Later by 200 years or more
I heard the bold robber’s call,
beneath my daughter’s window
as if no time had passed at all.
“I seek ‘ee out at midnight,
in moonlight shining clear,
no Devil from Hell will stop me,
damned, but how else to show I care.”
At that I stepped out of the shadows,
tried to look the ghost in the eye,
alas I smelt fresh blood, then heard,
my God, his deep anguished sigh.
Above my head shone the stars,
twinkling, giving out a little light,
and the pale moon did its best,
as on that first fateful night.
The rogue tossed me the leather reins,
I quivered as he landed on the ground,
his face and chest shot to pieces. Lord?
Was his blood that dripping sound?
Then the ghostly Highwayman stared,
a rattle, a hacking cough first he gave,
as loud came one crazy laugh,
that still haunts me from his grave.
I froze as I heard a strange sound,
deep from the stables, that awful creak.
But the clever spirit found a jug of ale,
so he drank with no need to speak.
Then a nod, his head fixed on the moor,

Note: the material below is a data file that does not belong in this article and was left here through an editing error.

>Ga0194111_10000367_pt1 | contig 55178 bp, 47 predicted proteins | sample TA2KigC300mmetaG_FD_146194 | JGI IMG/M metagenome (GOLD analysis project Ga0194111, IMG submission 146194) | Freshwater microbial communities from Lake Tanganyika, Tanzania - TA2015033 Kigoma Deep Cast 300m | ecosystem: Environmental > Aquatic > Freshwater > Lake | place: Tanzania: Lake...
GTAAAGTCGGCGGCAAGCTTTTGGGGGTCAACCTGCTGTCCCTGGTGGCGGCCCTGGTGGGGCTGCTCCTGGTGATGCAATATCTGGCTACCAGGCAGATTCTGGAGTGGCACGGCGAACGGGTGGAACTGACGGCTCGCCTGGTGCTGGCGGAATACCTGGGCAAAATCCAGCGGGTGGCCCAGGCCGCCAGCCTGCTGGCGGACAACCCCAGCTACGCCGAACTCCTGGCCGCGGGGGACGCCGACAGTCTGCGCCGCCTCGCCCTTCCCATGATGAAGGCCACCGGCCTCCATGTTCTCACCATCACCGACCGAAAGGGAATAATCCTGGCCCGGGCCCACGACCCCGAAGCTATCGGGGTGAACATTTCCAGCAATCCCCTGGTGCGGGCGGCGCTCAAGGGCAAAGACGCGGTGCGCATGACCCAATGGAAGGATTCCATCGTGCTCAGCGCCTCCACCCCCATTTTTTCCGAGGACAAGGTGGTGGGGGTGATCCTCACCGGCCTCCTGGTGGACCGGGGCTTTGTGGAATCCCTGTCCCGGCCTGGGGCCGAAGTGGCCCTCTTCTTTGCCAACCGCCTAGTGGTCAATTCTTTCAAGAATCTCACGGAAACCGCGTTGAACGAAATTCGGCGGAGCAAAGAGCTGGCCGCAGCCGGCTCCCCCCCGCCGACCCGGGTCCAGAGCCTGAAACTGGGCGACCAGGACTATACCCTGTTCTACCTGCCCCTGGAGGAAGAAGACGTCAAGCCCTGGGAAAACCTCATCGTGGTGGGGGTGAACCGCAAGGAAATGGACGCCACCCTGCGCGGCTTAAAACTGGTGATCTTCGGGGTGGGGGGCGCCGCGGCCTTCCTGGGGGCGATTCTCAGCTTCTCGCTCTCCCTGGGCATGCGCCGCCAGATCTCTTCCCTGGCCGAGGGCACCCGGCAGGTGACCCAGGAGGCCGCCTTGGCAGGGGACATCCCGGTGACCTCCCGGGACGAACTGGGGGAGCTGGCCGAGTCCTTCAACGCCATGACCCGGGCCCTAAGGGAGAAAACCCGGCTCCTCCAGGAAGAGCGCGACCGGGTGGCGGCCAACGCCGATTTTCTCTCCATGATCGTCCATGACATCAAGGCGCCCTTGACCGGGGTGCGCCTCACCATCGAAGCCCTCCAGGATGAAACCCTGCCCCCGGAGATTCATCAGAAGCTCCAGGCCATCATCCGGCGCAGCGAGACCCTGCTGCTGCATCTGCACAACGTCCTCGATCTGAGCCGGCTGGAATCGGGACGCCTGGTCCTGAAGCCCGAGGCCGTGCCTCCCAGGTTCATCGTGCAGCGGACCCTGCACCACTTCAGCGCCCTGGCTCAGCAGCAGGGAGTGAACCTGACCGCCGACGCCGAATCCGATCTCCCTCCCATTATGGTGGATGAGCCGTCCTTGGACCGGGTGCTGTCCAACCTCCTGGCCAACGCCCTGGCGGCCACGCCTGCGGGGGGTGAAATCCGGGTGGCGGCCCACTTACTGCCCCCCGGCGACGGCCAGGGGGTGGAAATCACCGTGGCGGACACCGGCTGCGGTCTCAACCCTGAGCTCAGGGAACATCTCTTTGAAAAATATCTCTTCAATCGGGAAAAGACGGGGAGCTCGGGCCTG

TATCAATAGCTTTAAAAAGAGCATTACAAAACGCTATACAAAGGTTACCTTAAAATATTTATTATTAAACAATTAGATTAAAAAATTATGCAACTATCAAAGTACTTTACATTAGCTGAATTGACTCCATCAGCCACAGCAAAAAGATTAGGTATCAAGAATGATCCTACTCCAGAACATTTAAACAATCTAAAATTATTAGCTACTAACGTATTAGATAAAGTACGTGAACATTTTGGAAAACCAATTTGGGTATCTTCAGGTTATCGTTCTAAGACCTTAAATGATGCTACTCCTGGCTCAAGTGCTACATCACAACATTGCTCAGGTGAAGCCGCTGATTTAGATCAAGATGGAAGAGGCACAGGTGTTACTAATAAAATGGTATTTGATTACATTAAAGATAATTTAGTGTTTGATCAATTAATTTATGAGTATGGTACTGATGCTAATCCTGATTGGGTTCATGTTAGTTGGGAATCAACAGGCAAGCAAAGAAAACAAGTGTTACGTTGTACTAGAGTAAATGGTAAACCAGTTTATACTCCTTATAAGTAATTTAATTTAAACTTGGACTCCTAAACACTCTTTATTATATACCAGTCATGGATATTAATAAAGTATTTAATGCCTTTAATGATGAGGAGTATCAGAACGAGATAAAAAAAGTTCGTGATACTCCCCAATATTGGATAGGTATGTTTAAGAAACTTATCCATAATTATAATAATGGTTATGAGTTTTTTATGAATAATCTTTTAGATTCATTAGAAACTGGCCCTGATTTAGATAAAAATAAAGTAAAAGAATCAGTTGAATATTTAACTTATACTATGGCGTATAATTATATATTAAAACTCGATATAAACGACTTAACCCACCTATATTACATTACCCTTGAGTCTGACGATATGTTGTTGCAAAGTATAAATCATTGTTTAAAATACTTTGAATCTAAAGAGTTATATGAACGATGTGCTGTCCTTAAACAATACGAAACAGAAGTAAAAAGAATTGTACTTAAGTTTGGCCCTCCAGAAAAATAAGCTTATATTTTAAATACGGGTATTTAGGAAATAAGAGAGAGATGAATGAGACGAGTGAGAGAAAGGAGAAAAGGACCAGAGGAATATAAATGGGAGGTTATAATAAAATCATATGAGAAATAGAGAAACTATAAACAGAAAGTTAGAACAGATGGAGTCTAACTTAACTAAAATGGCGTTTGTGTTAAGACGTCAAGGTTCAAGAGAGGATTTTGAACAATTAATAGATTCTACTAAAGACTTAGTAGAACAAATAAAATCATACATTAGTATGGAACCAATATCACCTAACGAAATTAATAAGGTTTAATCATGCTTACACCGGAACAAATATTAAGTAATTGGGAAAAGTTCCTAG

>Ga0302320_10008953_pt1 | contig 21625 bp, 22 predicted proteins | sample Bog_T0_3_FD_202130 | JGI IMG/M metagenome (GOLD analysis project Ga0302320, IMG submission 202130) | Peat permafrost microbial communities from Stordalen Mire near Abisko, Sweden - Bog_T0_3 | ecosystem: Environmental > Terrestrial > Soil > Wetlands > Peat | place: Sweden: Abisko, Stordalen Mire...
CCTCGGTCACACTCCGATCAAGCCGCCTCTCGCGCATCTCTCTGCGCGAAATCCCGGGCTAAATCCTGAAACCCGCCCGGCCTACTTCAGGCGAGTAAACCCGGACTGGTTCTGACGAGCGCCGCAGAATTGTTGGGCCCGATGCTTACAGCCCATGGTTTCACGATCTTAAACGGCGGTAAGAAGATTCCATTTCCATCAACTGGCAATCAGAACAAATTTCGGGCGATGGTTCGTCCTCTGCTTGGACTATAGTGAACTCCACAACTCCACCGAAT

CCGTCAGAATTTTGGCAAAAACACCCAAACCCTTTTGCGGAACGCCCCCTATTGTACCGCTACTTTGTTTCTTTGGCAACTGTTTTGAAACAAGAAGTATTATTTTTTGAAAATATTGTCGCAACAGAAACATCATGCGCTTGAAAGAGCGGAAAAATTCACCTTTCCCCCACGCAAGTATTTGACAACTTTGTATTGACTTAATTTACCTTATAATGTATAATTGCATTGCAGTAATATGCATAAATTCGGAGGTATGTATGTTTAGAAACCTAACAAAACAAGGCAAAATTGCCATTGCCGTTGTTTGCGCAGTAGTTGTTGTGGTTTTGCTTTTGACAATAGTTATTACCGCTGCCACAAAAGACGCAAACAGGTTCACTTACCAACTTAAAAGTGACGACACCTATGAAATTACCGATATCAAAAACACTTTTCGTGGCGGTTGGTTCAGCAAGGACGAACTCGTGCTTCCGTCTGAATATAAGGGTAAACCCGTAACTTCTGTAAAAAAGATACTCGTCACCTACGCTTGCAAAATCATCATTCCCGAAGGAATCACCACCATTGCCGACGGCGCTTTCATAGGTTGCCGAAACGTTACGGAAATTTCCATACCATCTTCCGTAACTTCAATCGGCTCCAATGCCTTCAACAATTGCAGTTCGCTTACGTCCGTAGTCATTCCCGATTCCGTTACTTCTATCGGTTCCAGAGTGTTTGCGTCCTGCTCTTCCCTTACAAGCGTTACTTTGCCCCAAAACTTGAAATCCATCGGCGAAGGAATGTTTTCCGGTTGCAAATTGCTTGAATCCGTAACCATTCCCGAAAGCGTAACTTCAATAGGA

toward the grim drama of the night,
as I heard the sound of steady marching,
of Dead red-coats into the pale moonlight.
King George’s men all swaggering,
muskets sloped as grim as any grave
They marched to the Inn door to enter,
Blind or dead? No look at me they gave.
From the Inn came surreal music, voices
and poor Bess at a window, candle in hand,
trying to warn her endangered lover.
I thought now wasn’t that kinda grand?
I stood still like a statue, moved not one step,
made no noise at all or even tried to speak.
But come the tiny crack of first dawn light,
my legs filled with terror, I felt so very weak.
No landlord stays long in this cursed Inn place,
but me, as I’ve worked out all that before.
It’s because at night gallops the Highwayman,
as red-faced soldiers march across the moor.
Another rhythm of another time will see his
timeless face astride his phantom steed,
bringing to his beloved lover a bag of gold,
the coins forever tucked up his sleeve indeed.